Before we ascend the stairs we take a good look at the circular stairway, it seems to hang in mid-air, standing at the bottom you can look straight up to the cupola, light fills the tunnel-like space. Funny, the last three historic homes we’ve visited each had a spiral staircase, I can’t remember a single one we’ve seen before that. Upstairs a thick wood bed fills the master bedroom, drapes, carpet and walls each wear a unique floral design, somehow it all works. River facing windows offer an unobstructed view of the formal gardens, I’d love to see them in the summertime. The spiral staircase continues up to the third floor, steps are bare wood, round windows are reminiscent of portholes and give a 360 degree view of the city. We thank our guide and hit the streets of Madison.
One of the city’s most famous attractions is the Broadway Fountain, with good reason, it’s stunning. Designed by French sculptor J P Victor Andre and created by Janes, Kirtland and Company, the fountain was originally exhibited at the Philadelphia Centennial Exposition in 1876. The Independent Order of Odd Fellows (think Freemasons) purchased the fountain several years after the exposition closed and presented it to Madison in 1886. Originally cast in iron, time and the elements eventually took their toll, it was recast in bronze as a bicentennial celebration of the citizens of Madison, it should be safe for a very long time. I stand and look, taking in the details, created in the neo-classic design, the top basin features a robed maiden holding a rod, two large birds surround the second basin, the base is surrounded by four horn-blowing Tritons. Ornamental urns rest upon the top wall of the reflecting pool, today miniature lights dangle from the upper and lower basin. The fountain has that perfect patina, it’s ideally placed right off Main Street among larger homes, it’s the perfect setting for live music and festivals.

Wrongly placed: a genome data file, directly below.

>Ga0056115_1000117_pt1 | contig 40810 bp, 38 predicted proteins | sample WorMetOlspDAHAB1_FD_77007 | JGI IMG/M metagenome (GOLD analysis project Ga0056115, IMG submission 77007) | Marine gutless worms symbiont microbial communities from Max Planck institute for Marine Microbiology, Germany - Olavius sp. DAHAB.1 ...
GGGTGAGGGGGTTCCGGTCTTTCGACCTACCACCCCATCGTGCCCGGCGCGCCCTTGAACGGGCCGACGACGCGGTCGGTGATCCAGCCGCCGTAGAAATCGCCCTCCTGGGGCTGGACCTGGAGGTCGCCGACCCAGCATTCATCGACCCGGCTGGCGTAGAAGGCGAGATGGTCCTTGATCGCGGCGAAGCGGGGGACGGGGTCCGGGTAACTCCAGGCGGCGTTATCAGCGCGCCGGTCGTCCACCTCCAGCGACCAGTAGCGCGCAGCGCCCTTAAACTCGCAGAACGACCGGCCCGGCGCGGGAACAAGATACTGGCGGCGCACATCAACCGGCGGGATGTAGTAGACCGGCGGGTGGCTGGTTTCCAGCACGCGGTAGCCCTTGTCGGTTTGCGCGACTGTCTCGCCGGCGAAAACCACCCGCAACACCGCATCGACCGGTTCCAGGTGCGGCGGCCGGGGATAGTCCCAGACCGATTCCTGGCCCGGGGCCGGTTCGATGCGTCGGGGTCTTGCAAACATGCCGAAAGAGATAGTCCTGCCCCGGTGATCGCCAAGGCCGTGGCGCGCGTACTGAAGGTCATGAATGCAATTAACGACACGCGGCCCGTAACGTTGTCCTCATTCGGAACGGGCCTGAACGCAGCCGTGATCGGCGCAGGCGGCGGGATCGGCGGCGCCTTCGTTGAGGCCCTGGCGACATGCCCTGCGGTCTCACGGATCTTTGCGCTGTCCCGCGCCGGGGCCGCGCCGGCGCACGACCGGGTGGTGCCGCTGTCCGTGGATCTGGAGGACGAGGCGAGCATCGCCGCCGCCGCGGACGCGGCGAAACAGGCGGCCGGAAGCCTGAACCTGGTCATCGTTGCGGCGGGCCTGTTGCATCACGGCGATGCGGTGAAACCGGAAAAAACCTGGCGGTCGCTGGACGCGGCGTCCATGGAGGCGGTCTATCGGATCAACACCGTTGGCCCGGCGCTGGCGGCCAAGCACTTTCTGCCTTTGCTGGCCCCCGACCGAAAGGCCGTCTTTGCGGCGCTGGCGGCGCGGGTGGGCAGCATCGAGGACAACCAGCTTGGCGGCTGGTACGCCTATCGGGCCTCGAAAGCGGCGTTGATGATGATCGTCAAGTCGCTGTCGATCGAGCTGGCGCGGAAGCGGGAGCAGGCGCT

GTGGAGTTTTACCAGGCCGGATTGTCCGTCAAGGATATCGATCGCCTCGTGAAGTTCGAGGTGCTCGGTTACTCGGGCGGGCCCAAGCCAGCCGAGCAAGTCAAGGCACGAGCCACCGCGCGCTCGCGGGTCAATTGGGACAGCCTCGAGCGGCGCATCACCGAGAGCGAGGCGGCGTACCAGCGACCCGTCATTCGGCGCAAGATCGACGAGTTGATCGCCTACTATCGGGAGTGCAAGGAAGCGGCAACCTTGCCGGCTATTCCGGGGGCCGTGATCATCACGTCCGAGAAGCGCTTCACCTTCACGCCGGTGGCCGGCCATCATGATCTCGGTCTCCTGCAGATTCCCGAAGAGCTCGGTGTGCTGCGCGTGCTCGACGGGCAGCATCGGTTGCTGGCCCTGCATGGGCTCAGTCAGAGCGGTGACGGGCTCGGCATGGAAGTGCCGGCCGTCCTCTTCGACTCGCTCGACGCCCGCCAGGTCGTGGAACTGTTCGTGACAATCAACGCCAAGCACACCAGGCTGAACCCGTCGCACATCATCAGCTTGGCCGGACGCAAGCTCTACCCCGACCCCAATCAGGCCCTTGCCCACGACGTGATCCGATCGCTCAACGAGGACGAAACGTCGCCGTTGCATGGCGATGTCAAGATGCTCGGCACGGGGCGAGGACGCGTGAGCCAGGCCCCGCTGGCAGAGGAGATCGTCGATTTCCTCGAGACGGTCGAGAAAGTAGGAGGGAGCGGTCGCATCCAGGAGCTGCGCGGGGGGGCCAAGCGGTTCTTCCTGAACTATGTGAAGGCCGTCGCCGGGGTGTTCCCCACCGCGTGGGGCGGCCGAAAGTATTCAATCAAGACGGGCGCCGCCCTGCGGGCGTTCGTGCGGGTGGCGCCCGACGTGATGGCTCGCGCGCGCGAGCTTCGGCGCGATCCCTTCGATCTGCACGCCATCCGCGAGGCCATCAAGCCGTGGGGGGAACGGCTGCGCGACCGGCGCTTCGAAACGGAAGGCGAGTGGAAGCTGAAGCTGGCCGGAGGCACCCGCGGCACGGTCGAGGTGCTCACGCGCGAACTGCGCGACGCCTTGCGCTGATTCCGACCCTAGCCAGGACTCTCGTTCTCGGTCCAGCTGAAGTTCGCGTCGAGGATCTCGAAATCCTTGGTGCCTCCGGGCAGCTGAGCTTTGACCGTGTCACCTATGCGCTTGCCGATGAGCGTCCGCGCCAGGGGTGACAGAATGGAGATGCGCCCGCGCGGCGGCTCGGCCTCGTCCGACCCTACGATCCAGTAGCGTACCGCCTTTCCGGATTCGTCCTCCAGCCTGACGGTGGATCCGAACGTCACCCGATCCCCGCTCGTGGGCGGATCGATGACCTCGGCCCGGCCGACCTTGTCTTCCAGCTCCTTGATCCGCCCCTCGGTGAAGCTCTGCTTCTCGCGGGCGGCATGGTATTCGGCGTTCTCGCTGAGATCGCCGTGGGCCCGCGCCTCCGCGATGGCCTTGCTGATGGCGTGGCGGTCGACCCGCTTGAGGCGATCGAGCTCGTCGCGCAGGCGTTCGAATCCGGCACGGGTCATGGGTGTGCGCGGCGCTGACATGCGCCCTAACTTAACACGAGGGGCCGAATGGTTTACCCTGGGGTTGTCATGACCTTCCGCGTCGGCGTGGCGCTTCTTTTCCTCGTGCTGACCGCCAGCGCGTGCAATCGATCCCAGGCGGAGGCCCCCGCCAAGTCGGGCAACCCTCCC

With so much to see we only have time for a quick lunch, The Red Pepper, will suit us just fine. We order the daily special at the counter and have a seat in the dining area, we’ve done a lot of walking, it feels good to relax. Our lunch arrives in minimal time, we’re having a roast beef sandwich slathered in horseradish mayo, topped with lettuce, tomato and red onion, tasty. Along with chips we ordered a side of pasta salad, it’s a nice combo of noodles, sun-dried tomatoes, fresh basil, chopped garlic and dressing, yum!